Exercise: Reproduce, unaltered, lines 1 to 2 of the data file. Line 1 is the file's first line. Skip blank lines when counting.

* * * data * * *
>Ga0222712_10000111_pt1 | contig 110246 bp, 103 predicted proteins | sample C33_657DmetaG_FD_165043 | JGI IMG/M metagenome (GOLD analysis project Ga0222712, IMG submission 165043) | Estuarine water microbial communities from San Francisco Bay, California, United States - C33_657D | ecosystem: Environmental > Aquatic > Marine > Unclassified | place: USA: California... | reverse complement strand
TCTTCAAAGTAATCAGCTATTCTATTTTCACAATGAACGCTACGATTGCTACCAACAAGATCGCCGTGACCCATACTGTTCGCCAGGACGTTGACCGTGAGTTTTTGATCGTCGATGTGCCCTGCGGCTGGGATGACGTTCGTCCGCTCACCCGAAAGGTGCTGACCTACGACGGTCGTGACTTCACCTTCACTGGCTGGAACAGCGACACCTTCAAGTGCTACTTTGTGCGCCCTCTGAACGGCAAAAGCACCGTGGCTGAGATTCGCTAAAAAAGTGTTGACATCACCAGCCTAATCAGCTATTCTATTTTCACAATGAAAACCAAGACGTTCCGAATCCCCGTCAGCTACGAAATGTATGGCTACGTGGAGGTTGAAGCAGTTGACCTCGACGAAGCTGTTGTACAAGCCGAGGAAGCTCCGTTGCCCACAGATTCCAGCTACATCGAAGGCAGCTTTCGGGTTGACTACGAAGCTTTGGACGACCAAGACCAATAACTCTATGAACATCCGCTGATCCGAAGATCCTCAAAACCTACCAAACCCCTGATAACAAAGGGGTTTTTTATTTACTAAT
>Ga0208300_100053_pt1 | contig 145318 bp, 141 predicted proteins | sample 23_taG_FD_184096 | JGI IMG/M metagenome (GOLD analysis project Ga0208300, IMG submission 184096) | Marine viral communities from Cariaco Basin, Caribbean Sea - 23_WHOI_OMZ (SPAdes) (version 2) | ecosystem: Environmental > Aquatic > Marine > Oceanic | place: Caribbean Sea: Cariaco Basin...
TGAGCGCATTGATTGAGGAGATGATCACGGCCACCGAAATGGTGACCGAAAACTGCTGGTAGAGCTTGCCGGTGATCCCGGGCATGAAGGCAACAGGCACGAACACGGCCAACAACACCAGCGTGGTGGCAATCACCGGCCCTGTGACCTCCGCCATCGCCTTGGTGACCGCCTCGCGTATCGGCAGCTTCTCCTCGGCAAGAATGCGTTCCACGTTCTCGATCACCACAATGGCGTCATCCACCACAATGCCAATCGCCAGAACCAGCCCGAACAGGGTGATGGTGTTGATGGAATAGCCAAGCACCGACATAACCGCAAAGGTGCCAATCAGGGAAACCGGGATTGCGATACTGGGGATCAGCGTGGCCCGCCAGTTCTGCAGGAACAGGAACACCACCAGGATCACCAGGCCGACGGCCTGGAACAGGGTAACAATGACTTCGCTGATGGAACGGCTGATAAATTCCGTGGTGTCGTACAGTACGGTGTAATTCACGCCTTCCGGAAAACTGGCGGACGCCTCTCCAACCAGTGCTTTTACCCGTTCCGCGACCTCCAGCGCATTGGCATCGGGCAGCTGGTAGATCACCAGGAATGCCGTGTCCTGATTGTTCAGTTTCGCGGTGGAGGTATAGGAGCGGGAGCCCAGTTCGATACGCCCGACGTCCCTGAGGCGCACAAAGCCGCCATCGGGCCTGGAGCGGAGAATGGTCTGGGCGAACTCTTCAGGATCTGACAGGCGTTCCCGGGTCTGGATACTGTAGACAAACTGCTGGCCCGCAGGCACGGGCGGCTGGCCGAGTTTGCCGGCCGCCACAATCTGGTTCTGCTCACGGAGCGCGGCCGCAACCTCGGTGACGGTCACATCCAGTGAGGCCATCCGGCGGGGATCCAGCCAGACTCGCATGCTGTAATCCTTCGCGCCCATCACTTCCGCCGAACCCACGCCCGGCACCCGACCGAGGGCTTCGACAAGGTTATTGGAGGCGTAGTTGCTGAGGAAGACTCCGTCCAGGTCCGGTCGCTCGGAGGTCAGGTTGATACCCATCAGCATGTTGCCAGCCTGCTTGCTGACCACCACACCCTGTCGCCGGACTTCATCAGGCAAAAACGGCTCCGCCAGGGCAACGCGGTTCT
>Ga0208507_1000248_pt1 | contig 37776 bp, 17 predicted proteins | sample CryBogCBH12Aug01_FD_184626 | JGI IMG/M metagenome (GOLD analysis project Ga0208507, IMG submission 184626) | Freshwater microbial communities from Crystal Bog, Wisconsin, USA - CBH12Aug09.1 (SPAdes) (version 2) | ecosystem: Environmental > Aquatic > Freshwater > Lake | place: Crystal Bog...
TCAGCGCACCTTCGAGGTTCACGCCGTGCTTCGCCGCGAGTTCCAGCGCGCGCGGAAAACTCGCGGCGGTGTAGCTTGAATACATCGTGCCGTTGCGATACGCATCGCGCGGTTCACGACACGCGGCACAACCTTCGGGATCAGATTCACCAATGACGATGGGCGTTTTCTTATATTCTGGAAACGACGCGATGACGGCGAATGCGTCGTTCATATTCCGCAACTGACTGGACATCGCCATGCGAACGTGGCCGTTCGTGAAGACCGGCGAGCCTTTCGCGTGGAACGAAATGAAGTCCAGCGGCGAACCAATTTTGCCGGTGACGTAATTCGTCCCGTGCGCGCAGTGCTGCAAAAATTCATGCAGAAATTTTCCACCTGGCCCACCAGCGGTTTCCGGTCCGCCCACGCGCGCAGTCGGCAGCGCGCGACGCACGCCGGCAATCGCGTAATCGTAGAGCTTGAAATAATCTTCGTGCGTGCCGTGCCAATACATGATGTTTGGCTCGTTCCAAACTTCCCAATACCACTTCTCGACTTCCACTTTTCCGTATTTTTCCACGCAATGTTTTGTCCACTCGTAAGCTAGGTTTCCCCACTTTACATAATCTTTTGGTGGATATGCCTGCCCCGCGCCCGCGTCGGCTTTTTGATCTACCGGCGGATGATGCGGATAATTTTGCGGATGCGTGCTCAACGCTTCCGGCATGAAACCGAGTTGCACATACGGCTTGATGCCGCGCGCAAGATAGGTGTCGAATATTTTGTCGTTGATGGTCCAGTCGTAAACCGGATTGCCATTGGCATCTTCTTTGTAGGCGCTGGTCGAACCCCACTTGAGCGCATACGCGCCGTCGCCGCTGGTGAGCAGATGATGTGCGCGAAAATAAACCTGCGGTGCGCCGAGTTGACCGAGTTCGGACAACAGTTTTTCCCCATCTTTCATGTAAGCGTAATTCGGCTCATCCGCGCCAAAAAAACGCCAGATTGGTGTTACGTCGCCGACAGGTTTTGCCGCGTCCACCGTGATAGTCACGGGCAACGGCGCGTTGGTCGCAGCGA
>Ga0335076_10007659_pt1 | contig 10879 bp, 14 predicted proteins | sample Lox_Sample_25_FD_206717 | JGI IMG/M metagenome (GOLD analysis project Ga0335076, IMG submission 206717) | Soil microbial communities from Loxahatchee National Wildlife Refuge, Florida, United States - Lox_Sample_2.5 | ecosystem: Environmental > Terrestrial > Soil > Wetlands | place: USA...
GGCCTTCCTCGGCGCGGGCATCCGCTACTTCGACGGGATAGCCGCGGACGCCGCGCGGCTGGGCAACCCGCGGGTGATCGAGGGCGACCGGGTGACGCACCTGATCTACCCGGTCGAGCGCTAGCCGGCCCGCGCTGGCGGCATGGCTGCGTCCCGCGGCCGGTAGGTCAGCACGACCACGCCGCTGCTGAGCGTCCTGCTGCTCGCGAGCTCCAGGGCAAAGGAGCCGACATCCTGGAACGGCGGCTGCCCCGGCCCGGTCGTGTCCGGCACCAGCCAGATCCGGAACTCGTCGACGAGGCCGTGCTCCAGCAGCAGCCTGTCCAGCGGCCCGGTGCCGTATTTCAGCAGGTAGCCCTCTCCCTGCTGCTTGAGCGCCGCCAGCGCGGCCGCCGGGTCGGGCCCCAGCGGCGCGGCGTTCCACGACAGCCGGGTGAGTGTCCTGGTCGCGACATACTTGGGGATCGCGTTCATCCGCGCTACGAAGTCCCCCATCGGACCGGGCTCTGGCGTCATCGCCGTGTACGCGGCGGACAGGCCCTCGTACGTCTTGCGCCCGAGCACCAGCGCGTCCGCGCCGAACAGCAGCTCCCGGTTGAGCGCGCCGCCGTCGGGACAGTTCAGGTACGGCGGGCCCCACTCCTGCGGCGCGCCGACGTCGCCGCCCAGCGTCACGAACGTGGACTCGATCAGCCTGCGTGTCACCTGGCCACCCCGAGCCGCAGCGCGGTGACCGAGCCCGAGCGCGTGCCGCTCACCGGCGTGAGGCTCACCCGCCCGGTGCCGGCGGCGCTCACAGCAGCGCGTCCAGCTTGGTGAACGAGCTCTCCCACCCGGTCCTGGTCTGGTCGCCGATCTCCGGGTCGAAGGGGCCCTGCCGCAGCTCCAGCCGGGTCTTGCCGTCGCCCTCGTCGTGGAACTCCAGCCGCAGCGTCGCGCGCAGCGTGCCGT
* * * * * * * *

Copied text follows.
>Ga0222712_10000111_pt1 | contig 110246 bp, 103 predicted proteins | sample C33_657DmetaG_FD_165043 | JGI IMG/M metagenome (GOLD analysis project Ga0222712, IMG submission 165043) | Estuarine water microbial communities from San Francisco Bay, California, United States - C33_657D | ecosystem: Environmental > Aquatic > Marine > Unclassified | place: USA: California... | reverse complement strand
TCTTCAAAGTAATCAGCTATTCTATTTTCACAATGAACGCTACGATTGCTACCAACAAGATCGCCGTGACCCATACTGTTCGCCAGGACGTTGACCGTGAGTTTTTGATCGTCGATGTGCCCTGCGGCTGGGATGACGTTCGTCCGCTCACCCGAAAGGTGCTGACCTACGACGGTCGTGACTTCACCTTCACTGGCTGGAACAGCGACACCTTCAAGTGCTACTTTGTGCGCCCTCTGAACGGCAAAAGCACCGTGGCTGAGATTCGCTAAAAAAGTGTTGACATCACCAGCCTAATCAGCTATTCTATTTTCACAATGAAAACCAAGACGTTCCGAATCCCCGTCAGCTACGAAATGTATGGCTACGTGGAGGTTGAAGCAGTTGACCTCGACGAAGCTGTTGTACAAGCCGAGGAAGCTCCGTTGCCCACAGATTCCAGCTACATCGAAGGCAGCTTTCGGGTTGACTACGAAGCTTTGGACGACCAAGACCAATAACTCTATGAACATCCGCTGATCCGAAGATCCTCAAAACCTACCAAACCCCTGATAACAAAGGGGTTTTTTATTTACTAAT